The Retirement Living Standards were an initiative that the PLSA should be proud of and I’m glad to see WTW’s Lifesight integrating them into its modelling tools for its savers (announced yesterday).
The difficult second album is to find a way for occupational DC schemes (including master trusts) to convert consumers from diligent savers to responsible spenders.
It’s conclusion is to call for a new regulatory regime – just for the diminishing numbers of PLSA members left running not for profit DC schemes and herein lies the problem. We suffer from a surfeit of rules but a deficit of learning making pensions a bit like the Latin textbook with answers to the questions we aren’t asking.
To get traction for its own rules, the PLSA needs to demonstrate there is a problem with the old ones as well as making a case for why occupational schemes can do things better.
The three card trick is to continue the nudging of consumers through the “Strait of Hormuz” without them even noticing that they are confronting one of the nastiest hardest problems in finance.
The economic rationale is about the growth in pot size, once there is enough money in these DC pots, (it is hoped) there is scope to pay the pots a lot more attention. Currently the annuity value of the average pot is around £1,000 a year. Seeing this double over the next twenty years does not sound like a great achievement for DC pensions. We only need the triple lock to survive a couple of parliamentary terms for it to have achieved more.
The paper asks for a new regime considered
- To provide more support to savers who do not engage with their options – utilising the lessons from Automatic Enrolment and the Open Market Option – as well as supporting freedom and choice for those who do;
- To facilitate and influence future product development with a view to managing the risks for savers as Defined Contribution (DC) pots grow and dependency on DC derived incomes increases;
- To utilise the benefits of scale and mechanisms such as the trust-based fiduciary duty within Master Trusts and Trust-based schemes and the responsibilities of Independent Governance Committees (IGCs);
- To support similar saver experiences across the market, whilst enabling innovation to flourish;
- To mitigate or help manage some of the risks savers are facing; and
- To mitigate some of the key risks schemes are facing – including litigation, financial and operational risks.
As with most lists, you scroll to the bottom to get to the killer point.
The issue that PLSA DC pension schemes face is that they don’t pay pensions and were they to, they would be embracing all the risks that they jettisoned by not being DB occupational pensions.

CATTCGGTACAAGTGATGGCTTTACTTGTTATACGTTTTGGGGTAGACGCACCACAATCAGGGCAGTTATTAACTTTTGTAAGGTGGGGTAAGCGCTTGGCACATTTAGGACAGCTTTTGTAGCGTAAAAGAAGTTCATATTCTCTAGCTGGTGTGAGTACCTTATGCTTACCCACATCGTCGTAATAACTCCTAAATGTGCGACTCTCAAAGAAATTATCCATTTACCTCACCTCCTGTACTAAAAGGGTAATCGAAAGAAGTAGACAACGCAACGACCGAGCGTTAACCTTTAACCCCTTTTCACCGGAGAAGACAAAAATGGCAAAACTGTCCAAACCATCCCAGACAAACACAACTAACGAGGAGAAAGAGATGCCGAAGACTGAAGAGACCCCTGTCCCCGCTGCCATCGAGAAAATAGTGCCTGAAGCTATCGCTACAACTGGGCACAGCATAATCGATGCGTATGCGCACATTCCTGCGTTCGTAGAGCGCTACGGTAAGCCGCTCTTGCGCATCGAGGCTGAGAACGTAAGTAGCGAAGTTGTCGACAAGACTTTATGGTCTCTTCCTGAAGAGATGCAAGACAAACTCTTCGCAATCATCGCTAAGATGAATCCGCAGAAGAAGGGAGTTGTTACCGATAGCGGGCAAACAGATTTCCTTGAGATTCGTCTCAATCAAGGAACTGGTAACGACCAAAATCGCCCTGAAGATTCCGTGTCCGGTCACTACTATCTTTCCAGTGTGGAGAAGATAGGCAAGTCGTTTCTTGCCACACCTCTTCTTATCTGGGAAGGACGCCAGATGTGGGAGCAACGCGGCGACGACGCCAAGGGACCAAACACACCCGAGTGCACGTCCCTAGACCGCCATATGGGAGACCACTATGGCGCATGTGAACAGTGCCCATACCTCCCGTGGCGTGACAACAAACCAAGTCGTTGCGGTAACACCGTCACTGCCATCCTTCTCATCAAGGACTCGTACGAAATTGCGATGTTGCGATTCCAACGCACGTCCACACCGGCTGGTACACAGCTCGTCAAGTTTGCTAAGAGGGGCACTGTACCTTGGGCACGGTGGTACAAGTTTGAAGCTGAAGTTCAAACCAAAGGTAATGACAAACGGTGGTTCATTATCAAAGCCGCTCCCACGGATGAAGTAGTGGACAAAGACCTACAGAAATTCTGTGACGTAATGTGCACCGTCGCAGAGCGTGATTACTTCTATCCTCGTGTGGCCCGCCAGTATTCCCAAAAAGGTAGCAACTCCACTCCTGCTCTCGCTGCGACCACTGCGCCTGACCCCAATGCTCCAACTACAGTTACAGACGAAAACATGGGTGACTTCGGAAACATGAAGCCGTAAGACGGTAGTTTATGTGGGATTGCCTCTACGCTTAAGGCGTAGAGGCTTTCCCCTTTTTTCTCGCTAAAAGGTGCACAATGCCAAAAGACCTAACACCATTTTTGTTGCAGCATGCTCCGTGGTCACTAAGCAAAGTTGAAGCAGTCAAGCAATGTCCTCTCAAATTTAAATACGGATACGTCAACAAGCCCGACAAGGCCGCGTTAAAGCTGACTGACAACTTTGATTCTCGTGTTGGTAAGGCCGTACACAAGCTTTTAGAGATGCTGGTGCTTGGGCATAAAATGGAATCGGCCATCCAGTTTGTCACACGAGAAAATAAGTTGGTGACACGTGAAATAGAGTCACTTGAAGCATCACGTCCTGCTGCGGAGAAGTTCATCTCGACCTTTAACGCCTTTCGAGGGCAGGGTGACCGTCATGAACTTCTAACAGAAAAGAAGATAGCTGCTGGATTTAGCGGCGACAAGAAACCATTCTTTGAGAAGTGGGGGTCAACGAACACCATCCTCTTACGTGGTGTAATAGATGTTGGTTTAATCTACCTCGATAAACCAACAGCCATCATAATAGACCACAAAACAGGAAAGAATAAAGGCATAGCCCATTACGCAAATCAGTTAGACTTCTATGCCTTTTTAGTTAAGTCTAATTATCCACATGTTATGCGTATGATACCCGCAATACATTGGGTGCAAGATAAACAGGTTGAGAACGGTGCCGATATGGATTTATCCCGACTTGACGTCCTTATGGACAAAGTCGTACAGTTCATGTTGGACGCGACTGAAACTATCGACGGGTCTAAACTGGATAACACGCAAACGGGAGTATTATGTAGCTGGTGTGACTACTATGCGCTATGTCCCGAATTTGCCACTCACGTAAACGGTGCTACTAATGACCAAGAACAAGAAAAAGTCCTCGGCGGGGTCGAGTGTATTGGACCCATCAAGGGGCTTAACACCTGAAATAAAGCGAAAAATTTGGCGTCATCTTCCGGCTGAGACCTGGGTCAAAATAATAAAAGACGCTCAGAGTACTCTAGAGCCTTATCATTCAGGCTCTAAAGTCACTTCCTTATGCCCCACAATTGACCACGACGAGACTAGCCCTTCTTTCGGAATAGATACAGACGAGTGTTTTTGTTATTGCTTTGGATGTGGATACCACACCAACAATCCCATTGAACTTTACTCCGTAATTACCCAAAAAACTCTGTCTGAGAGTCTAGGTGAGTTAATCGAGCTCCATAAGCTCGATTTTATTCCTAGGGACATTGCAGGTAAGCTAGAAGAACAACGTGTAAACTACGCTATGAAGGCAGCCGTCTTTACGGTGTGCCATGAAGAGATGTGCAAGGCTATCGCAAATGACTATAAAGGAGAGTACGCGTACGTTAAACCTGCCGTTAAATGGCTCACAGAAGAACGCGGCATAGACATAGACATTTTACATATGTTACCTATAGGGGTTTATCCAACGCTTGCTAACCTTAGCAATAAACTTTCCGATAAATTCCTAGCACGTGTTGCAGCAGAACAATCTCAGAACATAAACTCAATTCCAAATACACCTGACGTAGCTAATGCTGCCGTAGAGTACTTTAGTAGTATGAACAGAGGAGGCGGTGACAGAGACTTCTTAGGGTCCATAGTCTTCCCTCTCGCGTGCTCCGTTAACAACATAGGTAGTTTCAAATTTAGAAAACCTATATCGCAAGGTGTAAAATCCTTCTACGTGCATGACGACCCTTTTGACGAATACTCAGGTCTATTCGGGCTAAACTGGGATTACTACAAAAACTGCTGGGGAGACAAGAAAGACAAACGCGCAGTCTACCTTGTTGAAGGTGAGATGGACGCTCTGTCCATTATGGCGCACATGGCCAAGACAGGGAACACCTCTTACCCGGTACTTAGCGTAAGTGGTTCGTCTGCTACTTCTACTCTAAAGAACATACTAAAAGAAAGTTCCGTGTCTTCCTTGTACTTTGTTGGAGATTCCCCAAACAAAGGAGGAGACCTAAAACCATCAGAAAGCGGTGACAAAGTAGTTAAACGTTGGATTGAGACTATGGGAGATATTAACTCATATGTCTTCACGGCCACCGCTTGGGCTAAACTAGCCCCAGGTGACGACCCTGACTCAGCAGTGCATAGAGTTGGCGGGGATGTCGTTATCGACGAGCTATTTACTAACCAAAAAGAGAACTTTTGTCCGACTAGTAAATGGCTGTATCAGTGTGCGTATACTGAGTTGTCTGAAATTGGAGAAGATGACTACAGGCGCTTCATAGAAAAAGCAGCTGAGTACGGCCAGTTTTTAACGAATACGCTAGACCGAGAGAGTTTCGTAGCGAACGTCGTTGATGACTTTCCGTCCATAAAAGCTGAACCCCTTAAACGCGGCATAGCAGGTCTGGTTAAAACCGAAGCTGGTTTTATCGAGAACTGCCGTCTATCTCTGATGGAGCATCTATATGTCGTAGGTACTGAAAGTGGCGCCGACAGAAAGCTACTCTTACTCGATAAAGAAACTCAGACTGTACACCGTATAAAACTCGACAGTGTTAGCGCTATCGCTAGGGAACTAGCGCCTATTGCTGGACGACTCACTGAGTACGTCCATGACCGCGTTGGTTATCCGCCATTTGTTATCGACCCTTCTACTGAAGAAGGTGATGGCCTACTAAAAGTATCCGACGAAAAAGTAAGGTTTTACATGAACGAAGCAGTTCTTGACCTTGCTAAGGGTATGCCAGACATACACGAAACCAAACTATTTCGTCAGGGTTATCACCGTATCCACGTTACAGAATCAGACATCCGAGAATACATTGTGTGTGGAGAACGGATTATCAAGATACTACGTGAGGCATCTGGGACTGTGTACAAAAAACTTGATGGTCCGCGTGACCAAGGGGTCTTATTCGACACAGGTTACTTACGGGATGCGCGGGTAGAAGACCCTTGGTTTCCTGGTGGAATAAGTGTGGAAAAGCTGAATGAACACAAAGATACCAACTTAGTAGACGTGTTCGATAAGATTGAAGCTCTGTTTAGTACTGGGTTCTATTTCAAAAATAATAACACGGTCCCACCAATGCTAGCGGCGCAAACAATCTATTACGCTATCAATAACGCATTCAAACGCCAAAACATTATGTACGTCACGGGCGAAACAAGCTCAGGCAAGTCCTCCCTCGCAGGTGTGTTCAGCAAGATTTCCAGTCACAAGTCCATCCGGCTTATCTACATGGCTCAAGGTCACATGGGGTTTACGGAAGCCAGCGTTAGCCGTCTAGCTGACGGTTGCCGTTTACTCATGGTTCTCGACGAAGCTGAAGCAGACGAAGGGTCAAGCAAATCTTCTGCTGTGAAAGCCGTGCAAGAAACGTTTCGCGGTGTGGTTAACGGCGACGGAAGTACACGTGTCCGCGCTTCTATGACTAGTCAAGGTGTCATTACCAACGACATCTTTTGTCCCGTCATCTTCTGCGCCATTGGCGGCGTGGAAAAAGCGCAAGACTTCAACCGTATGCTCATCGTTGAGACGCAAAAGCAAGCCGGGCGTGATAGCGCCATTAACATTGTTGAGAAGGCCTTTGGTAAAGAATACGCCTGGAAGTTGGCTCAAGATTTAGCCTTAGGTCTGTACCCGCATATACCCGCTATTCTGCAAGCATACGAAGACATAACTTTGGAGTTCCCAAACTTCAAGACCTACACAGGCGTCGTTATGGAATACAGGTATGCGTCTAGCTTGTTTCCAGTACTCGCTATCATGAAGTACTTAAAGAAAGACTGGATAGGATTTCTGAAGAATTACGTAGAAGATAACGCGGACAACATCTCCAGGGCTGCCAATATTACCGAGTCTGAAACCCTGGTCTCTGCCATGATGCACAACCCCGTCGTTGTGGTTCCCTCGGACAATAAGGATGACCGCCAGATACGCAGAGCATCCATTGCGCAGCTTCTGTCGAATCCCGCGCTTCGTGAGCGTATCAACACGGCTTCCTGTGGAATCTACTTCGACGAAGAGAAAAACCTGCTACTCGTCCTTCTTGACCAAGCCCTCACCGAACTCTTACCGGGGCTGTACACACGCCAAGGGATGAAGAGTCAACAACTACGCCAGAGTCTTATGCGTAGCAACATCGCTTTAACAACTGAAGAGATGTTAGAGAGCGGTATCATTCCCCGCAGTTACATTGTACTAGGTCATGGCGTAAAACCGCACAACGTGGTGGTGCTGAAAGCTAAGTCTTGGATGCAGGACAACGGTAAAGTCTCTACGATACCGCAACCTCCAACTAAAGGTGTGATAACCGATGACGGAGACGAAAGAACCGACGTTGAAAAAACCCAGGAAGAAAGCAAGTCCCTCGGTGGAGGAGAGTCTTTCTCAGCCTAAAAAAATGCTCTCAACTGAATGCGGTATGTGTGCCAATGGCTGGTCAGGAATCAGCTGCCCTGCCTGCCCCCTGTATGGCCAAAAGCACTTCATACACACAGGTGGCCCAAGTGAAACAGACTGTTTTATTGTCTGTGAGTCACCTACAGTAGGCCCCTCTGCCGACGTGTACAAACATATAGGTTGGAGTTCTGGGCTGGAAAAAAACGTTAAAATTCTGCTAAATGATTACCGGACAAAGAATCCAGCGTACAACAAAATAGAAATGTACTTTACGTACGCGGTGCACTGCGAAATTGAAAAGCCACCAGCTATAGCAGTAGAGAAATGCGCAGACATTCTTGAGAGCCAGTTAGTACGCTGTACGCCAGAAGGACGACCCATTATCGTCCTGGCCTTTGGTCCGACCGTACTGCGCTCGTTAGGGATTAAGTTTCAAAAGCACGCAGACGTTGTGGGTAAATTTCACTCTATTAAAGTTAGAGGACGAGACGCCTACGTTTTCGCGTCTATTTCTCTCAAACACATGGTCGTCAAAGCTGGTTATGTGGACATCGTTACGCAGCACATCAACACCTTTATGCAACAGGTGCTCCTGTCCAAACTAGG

Although the PLSA paper suggests the risks arose from the introduction of pension freedoms, the risks are inherent in DC and the wholesale shift to DC predates freedoms by some 20-25 years.
The paper assumes that employers want their pension schemes to pay pensions but for the risk of that happening to be mitigated by a new regime that absolves them from blame when the proverbial hits the fan.
How the risks will be mitigated is laid out in the user journey the member takes as they enter the Strait of Hormuz, pass through it and sail away into the sunset.
There is passing mention as to how this user journey will be delivered with a nod to the Fintech community and with perhaps an intentional typo,
54. The development of rob advice and guidance (sic)
Product development (rabbits out of hats)
Meanwhile , it is hoped that proper product innovation will come to the saver’s rescue. There is , in the paper , some talk of what that innovation might be and it sounds remarkably like the Defined Ambition agenda, where Steve Webb stood in a garden of innovation watching many flowers bloom – only to see the garden turned to a parking lot when he left office.
Strangely, and I don’t understand the reasons why not, the PLSA have almost totally ignored the obvious solution to the problem of getting saved money spent
Collective Defined Contribution schemes, deferred annuities, guaranteed drawdown, and individual mortality underwriting get lumped together as “potential products that might facilitate better or more sustainable outcomes” .
But having given it an airing, CDC is returned to the box and the lid shut sharply down
Stakeholders saw potential value in decumulation-only CDC arrangements, which will not, initially, be permitted under the Government’s legislative regime.
Instead we get a new regulatory framework bookending a requirement on DC schemes to nudge members into the right options.
I can see no reason for this model to need a new regulatory framework, it is essentially an extension of the investment pathways to occupational schemes with fiduciary oversight resting with trustees rather than IGCs and GAAs.
The DWP’s proposals for the partial demolition of the DC occupational framework (envisaged in its latest consultation on good DC outcomes) suggests that all will remain will be schemes operating under the master trust authorisation framework and a few mega employer schemes like Lloyds Banking Group’s Your Tomorrow.
These schemes are either working under a new regulatory framework of are big enough to make their own rules.
Five years on from the introduction of pension freedoms and with precious few DC schemes offering anything like a scheme pension , this looks like a last throw of the dice.
Frankly, the business case to throw a lot of regulatory resource at the decumulation of occupational DC pensions looks pretty thin. There are other options, such as getting CDC into these large schemes.
The PLSA cannot ignore the trend to consolidate. Soon it will be left with only a rump of single occupational schemes and the commercial master trusts.
This paper looks like a text book giving answers to questions we are no longer asking. The world is moving on and the solutions to the problems posed in this paper are going to be answered elsewhere.